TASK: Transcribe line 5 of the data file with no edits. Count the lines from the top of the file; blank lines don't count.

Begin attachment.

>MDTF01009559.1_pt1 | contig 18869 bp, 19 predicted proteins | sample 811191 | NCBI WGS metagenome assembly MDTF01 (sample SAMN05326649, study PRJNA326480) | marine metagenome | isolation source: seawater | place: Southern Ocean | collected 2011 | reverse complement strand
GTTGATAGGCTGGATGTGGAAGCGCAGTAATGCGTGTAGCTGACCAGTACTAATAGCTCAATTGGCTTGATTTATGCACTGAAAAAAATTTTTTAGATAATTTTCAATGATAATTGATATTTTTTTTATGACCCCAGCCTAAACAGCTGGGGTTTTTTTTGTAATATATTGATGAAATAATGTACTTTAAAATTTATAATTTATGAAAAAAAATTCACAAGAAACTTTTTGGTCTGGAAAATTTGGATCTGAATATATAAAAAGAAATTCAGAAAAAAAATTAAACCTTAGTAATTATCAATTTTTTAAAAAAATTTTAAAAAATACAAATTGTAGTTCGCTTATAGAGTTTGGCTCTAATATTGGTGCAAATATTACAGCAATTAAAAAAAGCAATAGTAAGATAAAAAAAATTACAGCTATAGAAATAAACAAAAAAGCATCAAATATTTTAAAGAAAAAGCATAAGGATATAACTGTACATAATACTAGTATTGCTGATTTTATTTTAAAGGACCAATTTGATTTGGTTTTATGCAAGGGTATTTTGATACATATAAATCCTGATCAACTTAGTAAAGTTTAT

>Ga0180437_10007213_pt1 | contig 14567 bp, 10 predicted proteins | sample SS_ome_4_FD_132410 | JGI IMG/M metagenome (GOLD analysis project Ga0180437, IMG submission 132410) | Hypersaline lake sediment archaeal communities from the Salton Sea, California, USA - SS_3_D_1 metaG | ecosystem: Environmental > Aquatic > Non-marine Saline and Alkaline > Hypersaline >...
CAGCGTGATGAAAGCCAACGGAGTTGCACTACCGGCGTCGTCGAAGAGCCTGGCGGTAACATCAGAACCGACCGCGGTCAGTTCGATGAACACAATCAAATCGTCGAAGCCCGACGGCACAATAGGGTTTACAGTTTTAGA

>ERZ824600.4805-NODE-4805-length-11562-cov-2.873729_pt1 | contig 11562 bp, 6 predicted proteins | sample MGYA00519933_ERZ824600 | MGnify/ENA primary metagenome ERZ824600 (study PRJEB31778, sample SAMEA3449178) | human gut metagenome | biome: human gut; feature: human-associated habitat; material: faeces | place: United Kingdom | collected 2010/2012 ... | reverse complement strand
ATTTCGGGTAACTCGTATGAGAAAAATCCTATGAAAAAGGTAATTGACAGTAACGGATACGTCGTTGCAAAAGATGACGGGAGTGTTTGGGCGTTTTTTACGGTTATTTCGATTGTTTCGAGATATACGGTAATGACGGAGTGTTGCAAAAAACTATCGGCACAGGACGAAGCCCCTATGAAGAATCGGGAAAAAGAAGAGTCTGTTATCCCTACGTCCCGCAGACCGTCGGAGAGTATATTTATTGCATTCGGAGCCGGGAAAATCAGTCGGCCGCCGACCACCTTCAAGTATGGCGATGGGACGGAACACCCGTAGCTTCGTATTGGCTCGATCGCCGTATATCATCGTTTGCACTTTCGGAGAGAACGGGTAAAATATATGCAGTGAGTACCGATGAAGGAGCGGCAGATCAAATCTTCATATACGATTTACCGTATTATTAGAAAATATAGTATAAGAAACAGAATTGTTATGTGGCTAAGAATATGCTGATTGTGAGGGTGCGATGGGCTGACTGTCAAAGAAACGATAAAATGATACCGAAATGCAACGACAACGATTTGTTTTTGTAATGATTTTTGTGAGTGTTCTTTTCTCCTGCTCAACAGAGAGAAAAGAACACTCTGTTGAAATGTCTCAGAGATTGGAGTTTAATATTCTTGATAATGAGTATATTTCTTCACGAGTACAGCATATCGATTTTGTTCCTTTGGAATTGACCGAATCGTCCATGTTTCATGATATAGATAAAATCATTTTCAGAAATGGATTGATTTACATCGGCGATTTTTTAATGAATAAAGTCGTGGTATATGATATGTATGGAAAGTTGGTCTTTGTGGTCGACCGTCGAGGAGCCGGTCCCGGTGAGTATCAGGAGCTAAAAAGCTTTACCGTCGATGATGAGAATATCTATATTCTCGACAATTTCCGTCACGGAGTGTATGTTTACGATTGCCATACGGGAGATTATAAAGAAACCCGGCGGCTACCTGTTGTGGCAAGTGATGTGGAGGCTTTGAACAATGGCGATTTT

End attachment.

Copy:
>ERZ824600.4805-NODE-4805-length-11562-cov-2.873729_pt1 | contig 11562 bp, 6 predicted proteins | sample MGYA00519933_ERZ824600 | MGnify/ENA primary metagenome ERZ824600 (study PRJEB31778, sample SAMEA3449178) | human gut metagenome | biome: human gut; feature: human-associated habitat; material: faeces | place: United Kingdom | collected 2010/2012 ... | reverse complement strand